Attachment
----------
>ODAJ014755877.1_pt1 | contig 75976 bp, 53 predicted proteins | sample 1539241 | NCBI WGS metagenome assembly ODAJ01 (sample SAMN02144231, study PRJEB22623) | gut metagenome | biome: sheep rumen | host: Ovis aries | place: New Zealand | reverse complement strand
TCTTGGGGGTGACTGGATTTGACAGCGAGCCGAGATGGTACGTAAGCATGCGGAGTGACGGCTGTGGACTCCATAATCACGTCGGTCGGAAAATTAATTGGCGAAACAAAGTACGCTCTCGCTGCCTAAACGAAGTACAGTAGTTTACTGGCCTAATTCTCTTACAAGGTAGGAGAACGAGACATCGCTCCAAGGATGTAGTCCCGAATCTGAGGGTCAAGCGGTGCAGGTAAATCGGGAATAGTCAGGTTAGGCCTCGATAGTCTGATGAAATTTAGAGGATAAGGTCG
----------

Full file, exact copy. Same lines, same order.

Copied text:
>ODAJ014755877.1_pt1 | contig 75976 bp, 53 predicted proteins | sample 1539241 | NCBI WGS metagenome assembly ODAJ01 (sample SAMN02144231, study PRJEB22623) | gut metagenome | biome: sheep rumen | host: Ovis aries | place: New Zealand | reverse complement strand
TCTTGGGGGTGACTGGATTTGACAGCGAGCCGAGATGGTACGTAAGCATGCGGAGTGACGGCTGTGGACTCCATAATCACGTCGGTCGGAAAATTAATTGGCGAAACAAAGTACGCTCTCGCTGCCTAAACGAAGTACAGTAGTTTACTGGCCTAATTCTCTTACAAGGTAGGAGAACGAGACATCGCTCCAAGGATGTAGTCCCGAATCTGAGGGTCAAGCGGTGCAGGTAAATCGGGAATAGTCAGGTTAGGCCTCGATAGTCTGATGAAATTTAGAGGATAAGGTCG